Not included in his own education

17 Oct

According to County College of Morris history professor Elizabeth Snyder, allowing a student with a stutter to participate in class discussion “infringe[s] on other students’ time.” When undergraduate Philip Garber, who does stutter, persisted in raising his hand to answer the questions she would pose in class, she advised him that “it would be better for everyone if [he] kept a sheet of paper on [his] desk and wrote down the answers”  (

Still, Garber raised his hand high… albeit unrequitedly. When Professor Snyder simply refused to call on him, he went to his dean for advice. The dean told him to transfer to another class, where he is now participating verbally in discussions.

Regarding Garber’s experience, Kathleen Eagan, Communications Director at CCM, explained, “As we do with all students seeking accommodations, we have taken action to resolve Philip’s concerns so he can successfully continue his education.” 

This is only ten sentences into The NY Times article, and Garber has been erased, blamed and misrepresented–all by the school that is likely receiving some money to educate him.

  • When his former professor advises him on what would be best “for everyone,” she clearly means everyone other than Garber, who happens to think that what would be best for him is to participate in class discussions. It would appear that for Snyder, “everyone” comprises the students who answer quickly and don’t waste each other’s–or her–time. In her gradebook, Garber is the entry she skips over or fills in with a neutral grade when it comes time to assess participation. Garber is the student she hopes to silence and forget so she can get on with teaching.
  • Snyder isn’t alone in pinning the blame on Garber. When Garber turns to the dean as a last resort, after Snyder allegedly told him,“Your speaking is disruptive,” what does the dean do? Tell the student to accept the situation and move on. Instead of pinning the injustice on the professor, the dean blames Garber for being in the wrong class at the wrong time. Apparently, having a stutter means you deserve what you get. And good luck.
  • Then there’s the college’s official position on the whole series of incidents, which misrepresents Garber’s actions and the school’s most fundamental responsibilities when Eagan refers to Garber and other students “seeking accommodations.” Seek, some might. Garber did not. Garber wanted the regular treatment, no accommodations. If anyone, it was Snyder who wanted to accommodate him–right out of the classroom. But by casting Garber and other students as “seeking accommodations” (read: special privileges), the school can suggest with a shrug that it’s doing all it can, but some students are just really needy (and there’s only so much we can reasonably do). While there’s a truth to the limits of learning diversity that any institution can meet, it is unfair to deny a student whom you have admitted to your learning community access to their education.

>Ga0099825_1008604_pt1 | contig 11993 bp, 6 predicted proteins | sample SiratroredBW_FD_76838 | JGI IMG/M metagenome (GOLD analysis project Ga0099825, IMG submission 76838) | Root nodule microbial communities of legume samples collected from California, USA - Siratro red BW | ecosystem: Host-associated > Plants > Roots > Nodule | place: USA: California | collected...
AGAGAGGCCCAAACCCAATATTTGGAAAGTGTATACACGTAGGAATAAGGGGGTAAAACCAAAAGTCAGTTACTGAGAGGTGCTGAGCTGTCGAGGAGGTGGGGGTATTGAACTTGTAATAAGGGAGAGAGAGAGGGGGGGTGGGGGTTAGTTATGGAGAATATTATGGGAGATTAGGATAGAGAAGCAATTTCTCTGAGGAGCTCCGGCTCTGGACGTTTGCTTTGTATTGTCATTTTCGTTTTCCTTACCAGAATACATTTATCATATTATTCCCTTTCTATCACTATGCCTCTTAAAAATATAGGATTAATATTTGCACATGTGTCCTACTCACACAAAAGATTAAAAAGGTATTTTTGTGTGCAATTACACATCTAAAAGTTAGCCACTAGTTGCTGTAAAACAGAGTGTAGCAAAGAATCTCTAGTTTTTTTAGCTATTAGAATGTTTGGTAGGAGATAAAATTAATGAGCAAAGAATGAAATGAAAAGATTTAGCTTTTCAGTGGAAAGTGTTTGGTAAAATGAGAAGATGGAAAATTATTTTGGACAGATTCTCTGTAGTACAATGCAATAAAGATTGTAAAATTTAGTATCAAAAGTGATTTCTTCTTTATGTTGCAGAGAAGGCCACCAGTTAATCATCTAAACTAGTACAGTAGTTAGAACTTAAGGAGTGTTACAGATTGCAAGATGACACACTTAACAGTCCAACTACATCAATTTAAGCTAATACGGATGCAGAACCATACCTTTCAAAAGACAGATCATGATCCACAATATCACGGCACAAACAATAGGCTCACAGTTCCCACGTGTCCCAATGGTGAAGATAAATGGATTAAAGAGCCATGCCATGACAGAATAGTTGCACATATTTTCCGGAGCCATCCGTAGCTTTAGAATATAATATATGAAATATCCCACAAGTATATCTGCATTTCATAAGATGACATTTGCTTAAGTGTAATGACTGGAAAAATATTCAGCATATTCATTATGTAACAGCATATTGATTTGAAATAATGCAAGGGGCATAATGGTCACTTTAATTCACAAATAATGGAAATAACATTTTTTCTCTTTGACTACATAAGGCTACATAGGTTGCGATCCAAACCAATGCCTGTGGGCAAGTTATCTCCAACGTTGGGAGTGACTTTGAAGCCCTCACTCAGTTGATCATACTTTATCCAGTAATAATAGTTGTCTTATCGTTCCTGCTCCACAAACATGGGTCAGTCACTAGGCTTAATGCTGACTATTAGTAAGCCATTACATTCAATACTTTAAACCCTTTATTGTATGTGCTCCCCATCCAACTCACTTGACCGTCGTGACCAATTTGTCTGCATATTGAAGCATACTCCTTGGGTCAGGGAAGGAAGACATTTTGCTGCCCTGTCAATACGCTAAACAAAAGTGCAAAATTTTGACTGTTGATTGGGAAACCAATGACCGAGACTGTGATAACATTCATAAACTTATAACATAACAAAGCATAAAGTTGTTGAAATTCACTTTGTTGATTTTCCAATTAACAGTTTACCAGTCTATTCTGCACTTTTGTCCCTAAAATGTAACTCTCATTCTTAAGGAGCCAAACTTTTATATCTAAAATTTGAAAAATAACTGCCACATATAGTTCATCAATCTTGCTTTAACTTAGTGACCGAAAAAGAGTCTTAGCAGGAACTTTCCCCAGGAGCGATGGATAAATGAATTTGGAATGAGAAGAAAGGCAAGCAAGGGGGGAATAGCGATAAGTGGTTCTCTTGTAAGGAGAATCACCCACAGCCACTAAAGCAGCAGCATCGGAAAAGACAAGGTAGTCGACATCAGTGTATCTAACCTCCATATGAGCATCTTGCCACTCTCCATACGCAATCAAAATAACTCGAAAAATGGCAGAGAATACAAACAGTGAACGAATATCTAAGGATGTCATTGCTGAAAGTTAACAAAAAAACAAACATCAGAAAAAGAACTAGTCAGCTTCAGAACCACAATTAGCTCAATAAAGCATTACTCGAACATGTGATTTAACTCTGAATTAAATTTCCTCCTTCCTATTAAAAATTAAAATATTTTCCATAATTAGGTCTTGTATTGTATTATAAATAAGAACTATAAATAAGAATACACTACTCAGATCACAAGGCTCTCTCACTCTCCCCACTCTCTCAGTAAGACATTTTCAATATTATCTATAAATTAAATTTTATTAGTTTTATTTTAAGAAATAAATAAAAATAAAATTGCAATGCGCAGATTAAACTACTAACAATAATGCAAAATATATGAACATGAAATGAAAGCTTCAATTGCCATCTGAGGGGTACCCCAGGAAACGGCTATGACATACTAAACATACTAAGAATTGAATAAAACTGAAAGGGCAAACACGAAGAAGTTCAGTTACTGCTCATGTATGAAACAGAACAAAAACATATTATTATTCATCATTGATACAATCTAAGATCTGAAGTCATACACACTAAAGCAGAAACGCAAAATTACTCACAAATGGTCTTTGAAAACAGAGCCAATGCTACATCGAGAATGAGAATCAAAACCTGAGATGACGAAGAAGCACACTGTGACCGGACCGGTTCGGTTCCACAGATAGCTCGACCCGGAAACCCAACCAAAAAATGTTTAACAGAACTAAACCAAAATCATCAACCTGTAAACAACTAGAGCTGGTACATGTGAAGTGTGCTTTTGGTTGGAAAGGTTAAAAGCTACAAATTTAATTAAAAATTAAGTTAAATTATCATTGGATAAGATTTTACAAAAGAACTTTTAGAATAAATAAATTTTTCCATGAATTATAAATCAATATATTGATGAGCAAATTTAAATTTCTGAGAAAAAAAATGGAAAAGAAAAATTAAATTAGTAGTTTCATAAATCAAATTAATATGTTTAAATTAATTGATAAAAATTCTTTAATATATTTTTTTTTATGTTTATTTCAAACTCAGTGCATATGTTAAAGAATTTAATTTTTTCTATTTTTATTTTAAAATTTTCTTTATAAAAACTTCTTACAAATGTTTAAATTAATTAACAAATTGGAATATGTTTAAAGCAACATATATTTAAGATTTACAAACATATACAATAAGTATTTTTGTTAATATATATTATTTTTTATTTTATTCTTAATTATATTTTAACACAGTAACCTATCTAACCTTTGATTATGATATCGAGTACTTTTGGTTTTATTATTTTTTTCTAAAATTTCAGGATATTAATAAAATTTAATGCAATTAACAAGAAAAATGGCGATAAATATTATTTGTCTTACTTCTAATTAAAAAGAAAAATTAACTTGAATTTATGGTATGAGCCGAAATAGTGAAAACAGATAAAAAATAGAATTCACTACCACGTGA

As troubling as Garber’s experience is, it is not just about him. He may have been the only student with an evident stutter in his history class, but I’m willing to bet he’s not the only one who needs a little (more) time to process. I wonder about the message his classmates received in watching how Snyder treated him… and how he ultimately left. I wonder about the pressure on them not to “infringe,” not to appear slow or ineloquent, and not to disrupt class with their own learning and communication needs.

** Thanks to my colleague SK for this article.

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